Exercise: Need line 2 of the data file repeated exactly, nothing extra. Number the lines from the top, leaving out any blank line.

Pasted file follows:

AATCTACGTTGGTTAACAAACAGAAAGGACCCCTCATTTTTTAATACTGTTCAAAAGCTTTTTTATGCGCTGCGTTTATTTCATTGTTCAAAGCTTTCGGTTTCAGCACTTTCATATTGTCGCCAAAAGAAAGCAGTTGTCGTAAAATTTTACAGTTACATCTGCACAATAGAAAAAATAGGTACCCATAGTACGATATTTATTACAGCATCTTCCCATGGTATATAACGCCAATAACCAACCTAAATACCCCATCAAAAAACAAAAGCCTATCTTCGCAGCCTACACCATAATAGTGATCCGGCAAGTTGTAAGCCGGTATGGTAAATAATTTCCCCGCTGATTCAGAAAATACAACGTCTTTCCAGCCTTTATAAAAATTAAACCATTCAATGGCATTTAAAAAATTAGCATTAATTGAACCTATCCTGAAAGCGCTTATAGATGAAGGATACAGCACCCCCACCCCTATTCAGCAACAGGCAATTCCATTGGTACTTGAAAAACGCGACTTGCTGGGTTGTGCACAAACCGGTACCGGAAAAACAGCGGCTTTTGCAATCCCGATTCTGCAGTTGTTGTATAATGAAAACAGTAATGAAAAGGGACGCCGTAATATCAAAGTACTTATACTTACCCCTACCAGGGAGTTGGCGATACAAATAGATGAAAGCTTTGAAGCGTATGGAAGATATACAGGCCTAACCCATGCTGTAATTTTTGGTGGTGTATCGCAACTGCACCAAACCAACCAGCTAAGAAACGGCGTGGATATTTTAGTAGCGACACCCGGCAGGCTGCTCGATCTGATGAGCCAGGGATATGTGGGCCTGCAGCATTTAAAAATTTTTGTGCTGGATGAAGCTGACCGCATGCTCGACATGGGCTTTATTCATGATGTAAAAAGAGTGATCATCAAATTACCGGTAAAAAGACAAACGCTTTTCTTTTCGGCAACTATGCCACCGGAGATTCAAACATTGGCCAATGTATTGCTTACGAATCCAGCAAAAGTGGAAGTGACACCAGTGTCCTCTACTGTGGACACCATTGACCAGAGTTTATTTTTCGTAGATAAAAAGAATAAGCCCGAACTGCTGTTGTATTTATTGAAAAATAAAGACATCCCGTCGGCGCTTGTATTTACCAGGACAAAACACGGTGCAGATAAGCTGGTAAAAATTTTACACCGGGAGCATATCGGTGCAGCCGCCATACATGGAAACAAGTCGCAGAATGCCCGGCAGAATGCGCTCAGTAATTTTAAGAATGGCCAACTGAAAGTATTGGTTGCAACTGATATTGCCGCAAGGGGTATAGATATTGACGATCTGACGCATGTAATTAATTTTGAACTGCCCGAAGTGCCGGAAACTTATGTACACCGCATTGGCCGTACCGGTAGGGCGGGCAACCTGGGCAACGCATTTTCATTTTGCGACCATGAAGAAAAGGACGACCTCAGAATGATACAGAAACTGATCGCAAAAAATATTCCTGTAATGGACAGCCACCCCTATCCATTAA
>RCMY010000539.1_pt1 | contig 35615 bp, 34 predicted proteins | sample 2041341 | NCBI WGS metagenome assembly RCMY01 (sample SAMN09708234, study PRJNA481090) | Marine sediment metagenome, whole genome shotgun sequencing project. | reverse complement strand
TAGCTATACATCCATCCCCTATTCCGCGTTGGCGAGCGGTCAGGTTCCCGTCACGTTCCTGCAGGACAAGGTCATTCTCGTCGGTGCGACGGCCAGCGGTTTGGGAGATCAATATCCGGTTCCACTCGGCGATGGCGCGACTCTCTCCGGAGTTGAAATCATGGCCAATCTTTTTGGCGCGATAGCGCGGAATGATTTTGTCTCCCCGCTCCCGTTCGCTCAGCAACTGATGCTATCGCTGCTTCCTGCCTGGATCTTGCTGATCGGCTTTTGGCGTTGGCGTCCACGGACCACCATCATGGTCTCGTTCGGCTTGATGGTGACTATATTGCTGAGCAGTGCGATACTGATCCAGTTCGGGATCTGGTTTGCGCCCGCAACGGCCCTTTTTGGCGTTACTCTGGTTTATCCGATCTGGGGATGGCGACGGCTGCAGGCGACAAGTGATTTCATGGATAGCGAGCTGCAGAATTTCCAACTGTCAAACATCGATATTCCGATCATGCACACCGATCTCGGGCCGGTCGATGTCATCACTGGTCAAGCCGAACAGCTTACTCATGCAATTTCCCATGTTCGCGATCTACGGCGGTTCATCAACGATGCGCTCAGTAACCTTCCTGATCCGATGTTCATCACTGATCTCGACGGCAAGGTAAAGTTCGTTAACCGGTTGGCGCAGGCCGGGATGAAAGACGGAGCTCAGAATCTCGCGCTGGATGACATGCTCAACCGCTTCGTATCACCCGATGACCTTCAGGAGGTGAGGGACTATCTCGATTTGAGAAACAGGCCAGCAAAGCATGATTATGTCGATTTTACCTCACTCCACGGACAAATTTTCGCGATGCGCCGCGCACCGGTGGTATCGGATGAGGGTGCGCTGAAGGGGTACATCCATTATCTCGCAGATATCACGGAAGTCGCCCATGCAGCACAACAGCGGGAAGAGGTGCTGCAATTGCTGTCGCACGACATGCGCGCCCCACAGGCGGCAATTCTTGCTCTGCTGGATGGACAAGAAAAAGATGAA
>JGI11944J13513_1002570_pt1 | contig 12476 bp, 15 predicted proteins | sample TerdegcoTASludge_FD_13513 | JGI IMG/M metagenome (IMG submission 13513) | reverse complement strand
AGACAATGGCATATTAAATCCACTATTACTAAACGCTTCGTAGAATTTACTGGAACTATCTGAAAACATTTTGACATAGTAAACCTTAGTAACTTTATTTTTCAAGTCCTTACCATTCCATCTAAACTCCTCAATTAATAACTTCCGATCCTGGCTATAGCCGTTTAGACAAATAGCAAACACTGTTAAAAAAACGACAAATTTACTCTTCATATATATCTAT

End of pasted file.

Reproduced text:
>RCMY010000539.1_pt1 | contig 35615 bp, 34 predicted proteins | sample 2041341 | NCBI WGS metagenome assembly RCMY01 (sample SAMN09708234, study PRJNA481090) | Marine sediment metagenome, whole genome shotgun sequencing project. | reverse complement strand